The early speculation that the jury would return a quick verdict on Joe Bruno has proven to be totally off base.
“After careful consideration, we have come to a consensus on two counts. We cannot come to a decisionn on the other six counts. Could you please provide us with some guidance as to how we are to proceed. We are not ready to give up, but we could use some assistance.” [Politics on the Hudson]Judge Gary Sharpe, concerned by the use of the word "consensus," reminded the jury that unanimous consent is required for conviction. The jurors replied that, indeed, they had reached a verdict on two counts.
As far as what the verdict is on those two counts, really, your guess is as good as mine. Here are the eight counts against Bruno, as summarized in the New York Times this morning. The testimony of Mary Louise Mallick, which was read back to the jury on Monday, would seem to favor the defense.
But, on the other hand, the fact that the jury's request on Tuesday for a read back of Nov 6 testimony by businessman Leonard Fassler pertained to such a specific portion of that testimony - regarding a payment of just $15,000 of the $468,000 that Bruno was paid by him - indicates to me that the jury could be zeroing in on a specific instance in which they feel that Bruno did, indeed, deprive his constituency of his honest services.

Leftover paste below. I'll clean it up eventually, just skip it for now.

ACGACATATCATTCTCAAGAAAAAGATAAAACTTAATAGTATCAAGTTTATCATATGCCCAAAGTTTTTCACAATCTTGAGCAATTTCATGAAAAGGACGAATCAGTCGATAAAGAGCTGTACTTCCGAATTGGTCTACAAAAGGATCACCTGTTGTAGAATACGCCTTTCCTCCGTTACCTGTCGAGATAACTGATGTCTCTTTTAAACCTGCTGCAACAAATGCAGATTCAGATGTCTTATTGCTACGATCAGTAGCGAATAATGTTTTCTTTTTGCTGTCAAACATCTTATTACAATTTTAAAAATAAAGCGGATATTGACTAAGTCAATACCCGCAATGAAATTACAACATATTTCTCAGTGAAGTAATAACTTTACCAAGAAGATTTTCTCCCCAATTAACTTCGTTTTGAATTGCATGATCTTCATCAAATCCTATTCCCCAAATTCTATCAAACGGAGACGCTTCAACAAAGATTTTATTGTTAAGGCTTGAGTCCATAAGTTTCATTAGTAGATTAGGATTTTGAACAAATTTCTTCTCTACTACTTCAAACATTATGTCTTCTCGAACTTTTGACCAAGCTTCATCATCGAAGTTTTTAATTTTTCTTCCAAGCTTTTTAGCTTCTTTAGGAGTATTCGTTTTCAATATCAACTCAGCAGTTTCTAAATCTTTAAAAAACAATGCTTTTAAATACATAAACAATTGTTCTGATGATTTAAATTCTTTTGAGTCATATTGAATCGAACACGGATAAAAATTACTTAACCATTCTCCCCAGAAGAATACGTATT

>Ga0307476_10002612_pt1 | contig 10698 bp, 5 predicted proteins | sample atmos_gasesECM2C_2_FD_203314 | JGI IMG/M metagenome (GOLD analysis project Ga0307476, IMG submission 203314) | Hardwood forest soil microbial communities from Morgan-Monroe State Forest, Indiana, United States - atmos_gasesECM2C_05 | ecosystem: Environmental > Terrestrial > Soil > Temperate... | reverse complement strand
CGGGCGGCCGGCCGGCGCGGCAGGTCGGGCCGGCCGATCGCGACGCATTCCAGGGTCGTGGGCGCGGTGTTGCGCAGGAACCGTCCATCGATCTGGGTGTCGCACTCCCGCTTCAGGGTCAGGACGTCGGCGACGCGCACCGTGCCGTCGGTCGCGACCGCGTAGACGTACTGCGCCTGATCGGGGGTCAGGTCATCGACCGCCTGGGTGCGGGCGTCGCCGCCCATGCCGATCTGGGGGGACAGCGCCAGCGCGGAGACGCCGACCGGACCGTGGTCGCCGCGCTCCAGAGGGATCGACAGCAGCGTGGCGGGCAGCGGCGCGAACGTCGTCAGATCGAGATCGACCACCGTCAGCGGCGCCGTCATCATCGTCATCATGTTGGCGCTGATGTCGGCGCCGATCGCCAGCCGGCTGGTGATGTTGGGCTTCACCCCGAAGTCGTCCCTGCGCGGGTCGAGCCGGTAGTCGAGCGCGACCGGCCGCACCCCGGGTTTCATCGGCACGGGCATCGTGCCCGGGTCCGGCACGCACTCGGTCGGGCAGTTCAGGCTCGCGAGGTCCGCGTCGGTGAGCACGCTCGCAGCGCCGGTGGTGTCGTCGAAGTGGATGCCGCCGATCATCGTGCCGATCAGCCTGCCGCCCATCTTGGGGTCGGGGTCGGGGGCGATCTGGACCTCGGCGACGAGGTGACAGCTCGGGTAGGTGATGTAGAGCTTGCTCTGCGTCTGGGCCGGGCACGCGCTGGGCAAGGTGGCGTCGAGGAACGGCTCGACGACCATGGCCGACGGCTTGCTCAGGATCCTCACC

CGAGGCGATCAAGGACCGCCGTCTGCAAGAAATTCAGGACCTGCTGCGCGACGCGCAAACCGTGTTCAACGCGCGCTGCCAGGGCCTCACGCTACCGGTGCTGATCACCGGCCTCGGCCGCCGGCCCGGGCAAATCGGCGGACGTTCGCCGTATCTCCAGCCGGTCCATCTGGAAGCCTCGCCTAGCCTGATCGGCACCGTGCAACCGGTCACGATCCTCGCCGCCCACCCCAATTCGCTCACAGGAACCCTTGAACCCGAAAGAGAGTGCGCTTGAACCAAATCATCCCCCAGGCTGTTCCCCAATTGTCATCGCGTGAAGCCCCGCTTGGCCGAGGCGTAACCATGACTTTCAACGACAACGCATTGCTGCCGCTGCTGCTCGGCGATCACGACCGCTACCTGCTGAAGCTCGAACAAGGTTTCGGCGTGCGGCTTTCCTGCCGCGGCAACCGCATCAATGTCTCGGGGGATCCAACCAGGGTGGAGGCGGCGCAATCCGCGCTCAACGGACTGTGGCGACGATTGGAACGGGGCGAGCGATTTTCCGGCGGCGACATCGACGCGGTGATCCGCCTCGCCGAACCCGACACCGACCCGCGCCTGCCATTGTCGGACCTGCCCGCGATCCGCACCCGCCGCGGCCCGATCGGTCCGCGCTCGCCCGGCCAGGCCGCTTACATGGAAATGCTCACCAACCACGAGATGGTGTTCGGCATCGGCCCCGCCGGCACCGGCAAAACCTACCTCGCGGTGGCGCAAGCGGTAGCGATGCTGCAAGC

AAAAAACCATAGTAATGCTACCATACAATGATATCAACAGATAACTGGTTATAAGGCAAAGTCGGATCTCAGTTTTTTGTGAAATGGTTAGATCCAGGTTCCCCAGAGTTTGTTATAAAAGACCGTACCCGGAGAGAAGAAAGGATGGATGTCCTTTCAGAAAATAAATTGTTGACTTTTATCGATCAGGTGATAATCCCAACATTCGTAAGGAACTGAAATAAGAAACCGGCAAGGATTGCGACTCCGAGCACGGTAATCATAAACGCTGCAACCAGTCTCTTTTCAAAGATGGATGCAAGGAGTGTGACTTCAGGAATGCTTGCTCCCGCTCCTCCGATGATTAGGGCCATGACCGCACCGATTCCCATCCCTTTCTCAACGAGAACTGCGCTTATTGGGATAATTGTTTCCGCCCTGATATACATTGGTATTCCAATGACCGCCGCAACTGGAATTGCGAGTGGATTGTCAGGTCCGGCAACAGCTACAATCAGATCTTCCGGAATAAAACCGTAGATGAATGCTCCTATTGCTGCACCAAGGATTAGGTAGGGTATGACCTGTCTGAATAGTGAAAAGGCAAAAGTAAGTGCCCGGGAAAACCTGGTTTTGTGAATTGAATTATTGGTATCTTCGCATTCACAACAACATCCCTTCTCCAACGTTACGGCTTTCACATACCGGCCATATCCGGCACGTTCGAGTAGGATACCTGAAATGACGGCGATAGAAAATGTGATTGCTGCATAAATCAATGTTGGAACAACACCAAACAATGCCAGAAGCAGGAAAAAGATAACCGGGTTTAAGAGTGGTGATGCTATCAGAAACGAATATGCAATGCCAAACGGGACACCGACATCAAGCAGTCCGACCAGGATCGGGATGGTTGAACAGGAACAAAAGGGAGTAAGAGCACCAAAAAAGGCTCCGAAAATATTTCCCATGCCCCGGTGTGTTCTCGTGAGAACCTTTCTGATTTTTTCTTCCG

Mr. Fassler appeared to have trouble describing what consulting work Mr. Bruno did for him, and said that an invoice he asked Mr. Bruno to send him was “more form over substance.” [NY Times]Fassler had also told the court that, in 1995, he requested, through Bruno (who he had been paying $4000 a month since 1993), a meeting with Governor Pataki "to discuss the forging of a partnership between IBM, NYS and AmeriData.” Fassler ran the latter company. He also had been asked about his company's efforts to do business with OTB. And he told the court that a Bruno aide was “very good at getting tickets at Saratoga raceways.” No surprise there of course.